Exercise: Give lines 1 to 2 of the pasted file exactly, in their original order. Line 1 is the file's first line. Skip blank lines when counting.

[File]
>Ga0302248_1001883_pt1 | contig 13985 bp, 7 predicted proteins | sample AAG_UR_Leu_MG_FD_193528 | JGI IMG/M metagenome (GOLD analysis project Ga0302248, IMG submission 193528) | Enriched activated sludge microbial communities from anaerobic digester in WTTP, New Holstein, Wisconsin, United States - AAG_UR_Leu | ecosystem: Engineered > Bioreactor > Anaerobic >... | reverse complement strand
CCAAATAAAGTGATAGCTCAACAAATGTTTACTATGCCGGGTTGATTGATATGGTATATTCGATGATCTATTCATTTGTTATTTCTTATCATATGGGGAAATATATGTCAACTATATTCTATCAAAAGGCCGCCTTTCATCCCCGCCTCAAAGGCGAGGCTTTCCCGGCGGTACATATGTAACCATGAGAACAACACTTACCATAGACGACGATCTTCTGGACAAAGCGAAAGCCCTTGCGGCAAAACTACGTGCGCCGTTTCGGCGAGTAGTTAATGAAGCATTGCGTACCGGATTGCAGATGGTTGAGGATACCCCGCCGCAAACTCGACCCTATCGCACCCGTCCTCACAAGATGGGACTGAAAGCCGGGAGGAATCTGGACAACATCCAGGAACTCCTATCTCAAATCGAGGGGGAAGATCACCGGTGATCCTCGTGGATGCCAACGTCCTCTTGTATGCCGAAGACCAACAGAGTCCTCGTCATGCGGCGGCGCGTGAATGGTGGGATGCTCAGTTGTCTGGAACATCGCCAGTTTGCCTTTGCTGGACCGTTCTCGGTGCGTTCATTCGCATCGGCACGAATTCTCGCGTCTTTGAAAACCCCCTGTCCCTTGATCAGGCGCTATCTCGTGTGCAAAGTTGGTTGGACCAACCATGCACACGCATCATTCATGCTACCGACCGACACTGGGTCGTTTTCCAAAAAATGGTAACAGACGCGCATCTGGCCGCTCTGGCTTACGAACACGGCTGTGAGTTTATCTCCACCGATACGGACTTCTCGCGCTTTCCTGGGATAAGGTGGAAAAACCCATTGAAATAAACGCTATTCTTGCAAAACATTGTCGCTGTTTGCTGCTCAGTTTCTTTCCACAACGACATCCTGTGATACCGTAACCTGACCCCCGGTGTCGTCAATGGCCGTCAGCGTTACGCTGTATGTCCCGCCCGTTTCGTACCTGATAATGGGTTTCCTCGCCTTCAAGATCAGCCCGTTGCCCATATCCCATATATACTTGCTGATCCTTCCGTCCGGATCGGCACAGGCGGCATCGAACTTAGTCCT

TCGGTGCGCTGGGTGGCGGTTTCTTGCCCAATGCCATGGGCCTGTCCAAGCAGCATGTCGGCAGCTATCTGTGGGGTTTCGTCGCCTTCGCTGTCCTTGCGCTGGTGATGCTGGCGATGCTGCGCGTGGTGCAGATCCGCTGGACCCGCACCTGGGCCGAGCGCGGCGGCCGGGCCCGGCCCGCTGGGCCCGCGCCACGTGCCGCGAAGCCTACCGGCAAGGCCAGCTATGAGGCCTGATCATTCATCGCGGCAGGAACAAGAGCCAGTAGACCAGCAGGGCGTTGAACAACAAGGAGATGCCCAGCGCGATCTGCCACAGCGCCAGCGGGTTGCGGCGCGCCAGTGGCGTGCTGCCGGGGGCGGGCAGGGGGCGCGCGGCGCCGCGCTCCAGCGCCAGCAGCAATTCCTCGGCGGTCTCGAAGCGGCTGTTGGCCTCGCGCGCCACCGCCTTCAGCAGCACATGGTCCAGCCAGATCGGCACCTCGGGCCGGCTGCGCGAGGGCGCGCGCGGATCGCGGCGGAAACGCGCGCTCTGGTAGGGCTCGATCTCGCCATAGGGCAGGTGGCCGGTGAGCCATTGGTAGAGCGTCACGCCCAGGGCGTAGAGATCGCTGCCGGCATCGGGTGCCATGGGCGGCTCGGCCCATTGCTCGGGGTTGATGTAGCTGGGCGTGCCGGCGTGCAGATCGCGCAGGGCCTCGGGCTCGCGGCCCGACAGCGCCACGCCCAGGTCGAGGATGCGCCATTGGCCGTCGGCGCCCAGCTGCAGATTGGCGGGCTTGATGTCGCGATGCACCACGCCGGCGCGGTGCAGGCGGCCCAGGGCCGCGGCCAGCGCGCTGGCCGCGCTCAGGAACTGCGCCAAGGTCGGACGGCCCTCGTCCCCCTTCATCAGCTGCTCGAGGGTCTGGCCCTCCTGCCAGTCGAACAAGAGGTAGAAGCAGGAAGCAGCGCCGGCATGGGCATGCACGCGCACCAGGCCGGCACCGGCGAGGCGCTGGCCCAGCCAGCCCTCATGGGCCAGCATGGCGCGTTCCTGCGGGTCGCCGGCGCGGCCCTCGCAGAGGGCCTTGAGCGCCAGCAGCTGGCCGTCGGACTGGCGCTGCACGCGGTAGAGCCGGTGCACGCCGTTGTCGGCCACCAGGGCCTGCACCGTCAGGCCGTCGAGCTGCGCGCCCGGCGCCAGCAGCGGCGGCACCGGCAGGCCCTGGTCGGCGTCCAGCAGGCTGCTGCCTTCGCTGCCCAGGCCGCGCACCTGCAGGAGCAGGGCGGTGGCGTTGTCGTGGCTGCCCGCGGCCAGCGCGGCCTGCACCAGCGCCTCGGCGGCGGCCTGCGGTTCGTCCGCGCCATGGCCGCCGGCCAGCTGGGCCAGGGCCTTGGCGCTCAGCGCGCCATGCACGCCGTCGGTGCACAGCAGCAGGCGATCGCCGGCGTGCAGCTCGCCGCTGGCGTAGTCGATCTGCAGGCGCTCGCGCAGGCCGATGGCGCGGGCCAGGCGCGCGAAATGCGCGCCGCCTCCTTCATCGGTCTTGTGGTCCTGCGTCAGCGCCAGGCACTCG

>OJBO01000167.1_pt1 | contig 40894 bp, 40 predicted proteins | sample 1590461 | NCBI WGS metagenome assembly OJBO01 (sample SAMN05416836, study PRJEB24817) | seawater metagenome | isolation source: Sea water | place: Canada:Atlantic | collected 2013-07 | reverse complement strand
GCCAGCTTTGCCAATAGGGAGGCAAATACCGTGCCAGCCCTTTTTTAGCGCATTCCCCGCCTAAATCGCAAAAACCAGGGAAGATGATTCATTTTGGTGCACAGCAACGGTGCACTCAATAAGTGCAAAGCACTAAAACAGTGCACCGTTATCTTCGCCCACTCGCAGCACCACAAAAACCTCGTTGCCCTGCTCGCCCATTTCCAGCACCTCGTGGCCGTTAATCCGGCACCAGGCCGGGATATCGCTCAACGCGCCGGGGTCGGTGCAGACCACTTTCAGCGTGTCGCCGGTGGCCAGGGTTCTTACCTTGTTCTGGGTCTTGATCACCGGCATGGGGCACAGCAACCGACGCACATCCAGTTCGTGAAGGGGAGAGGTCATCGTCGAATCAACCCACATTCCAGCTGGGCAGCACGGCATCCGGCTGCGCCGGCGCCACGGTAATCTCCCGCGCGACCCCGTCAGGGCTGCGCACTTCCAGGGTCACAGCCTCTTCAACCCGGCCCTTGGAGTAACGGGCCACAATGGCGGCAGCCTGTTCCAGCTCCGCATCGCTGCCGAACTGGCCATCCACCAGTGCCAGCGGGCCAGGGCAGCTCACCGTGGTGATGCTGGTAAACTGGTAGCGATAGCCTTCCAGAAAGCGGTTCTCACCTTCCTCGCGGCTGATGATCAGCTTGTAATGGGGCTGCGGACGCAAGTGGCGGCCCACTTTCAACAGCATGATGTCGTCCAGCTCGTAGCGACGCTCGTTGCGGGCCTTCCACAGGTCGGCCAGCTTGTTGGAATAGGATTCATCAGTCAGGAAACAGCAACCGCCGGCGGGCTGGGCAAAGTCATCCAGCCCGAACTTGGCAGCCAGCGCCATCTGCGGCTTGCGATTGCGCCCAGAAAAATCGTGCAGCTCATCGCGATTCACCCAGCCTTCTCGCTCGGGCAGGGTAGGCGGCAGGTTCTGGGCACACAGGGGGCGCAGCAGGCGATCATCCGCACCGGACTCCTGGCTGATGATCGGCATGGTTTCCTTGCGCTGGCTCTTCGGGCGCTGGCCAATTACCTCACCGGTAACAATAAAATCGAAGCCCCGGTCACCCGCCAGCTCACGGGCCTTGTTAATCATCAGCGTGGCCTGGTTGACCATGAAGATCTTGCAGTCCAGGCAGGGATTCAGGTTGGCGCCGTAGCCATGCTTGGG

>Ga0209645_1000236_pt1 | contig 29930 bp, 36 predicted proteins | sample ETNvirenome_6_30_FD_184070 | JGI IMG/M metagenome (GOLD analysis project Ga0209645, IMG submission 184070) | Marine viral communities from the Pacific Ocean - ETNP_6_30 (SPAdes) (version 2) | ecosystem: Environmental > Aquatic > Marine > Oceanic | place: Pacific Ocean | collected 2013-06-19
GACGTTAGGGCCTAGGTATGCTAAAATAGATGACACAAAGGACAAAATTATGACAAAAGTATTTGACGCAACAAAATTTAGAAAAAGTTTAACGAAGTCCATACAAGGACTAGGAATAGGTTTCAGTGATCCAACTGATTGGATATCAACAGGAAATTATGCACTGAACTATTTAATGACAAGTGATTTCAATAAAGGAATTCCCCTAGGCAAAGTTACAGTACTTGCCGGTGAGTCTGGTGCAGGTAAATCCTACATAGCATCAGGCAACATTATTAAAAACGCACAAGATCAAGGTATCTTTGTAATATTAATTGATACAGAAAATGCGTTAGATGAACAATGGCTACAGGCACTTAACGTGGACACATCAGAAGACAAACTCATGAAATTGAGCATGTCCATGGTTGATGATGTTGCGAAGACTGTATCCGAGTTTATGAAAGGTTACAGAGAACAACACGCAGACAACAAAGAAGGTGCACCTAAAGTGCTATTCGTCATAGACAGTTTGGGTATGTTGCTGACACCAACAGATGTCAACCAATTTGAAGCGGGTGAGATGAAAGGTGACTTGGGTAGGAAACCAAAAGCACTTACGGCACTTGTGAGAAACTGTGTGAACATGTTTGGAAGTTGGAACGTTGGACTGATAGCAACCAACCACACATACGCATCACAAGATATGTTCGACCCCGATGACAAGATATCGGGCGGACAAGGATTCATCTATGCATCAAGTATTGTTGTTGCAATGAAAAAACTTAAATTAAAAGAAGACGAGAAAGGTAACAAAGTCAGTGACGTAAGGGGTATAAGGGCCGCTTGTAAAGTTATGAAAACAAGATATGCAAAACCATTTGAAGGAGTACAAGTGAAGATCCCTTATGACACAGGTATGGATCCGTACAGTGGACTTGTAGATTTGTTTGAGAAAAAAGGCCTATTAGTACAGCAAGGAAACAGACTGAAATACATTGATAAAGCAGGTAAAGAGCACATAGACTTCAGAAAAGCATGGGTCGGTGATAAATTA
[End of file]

>Ga0302248_1001883_pt1 | contig 13985 bp, 7 predicted proteins | sample AAG_UR_Leu_MG_FD_193528 | JGI IMG/M metagenome (GOLD analysis project Ga0302248, IMG submission 193528) | Enriched activated sludge microbial communities from anaerobic digester in WTTP, New Holstein, Wisconsin, United States - AAG_UR_Leu | ecosystem: Engineered > Bioreactor > Anaerobic >... | reverse complement strand
CCAAATAAAGTGATAGCTCAACAAATGTTTACTATGCCGGGTTGATTGATATGGTATATTCGATGATCTATTCATTTGTTATTTCTTATCATATGGGGAAATATATGTCAACTATATTCTATCAAAAGGCCGCCTTTCATCCCCGCCTCAAAGGCGAGGCTTTCCCGGCGGTACATATGTAACCATGAGAACAACACTTACCATAGACGACGATCTTCTGGACAAAGCGAAAGCCCTTGCGGCAAAACTACGTGCGCCGTTTCGGCGAGTAGTTAATGAAGCATTGCGTACCGGATTGCAGATGGTTGAGGATACCCCGCCGCAAACTCGACCCTATCGCACCCGTCCTCACAAGATGGGACTGAAAGCCGGGAGGAATCTGGACAACATCCAGGAACTCCTATCTCAAATCGAGGGGGAAGATCACCGGTGATCCTCGTGGATGCCAACGTCCTCTTGTATGCCGAAGACCAACAGAGTCCTCGTCATGCGGCGGCGCGTGAATGGTGGGATGCTCAGTTGTCTGGAACATCGCCAGTTTGCCTTTGCTGGACCGTTCTCGGTGCGTTCATTCGCATCGGCACGAATTCTCGCGTCTTTGAAAACCCCCTGTCCCTTGATCAGGCGCTATCTCGTGTGCAAAGTTGGTTGGACCAACCATGCACACGCATCATTCATGCTACCGACCGACACTGGGTCGTTTTCCAAAAAATGGTAACAGACGCGCATCTGGCCGCTCTGGCTTACGAACACGGCTGTGAGTTTATCTCCACCGATACGGACTTCTCGCGCTTTCCTGGGATAAGGTGGAAAAACCCATTGAAATAAACGCTATTCTTGCAAAACATTGTCGCTGTTTGCTGCTCAGTTTCTTTCCACAACGACATCCTGTGATACCGTAACCTGACCCCCGGTGTCGTCAATGGCCGTCAGCGTTACGCTGTATGTCCCGCCCGTTTCGTACCTGATAATGGGTTTCCTCGCCTTCAAGATCAGCCCGTTGCCCATATCCCATATATACTTGCTGATCCTTCCGTCCGGATCGGCACAGGCGGCATCGAACTTAGTCCT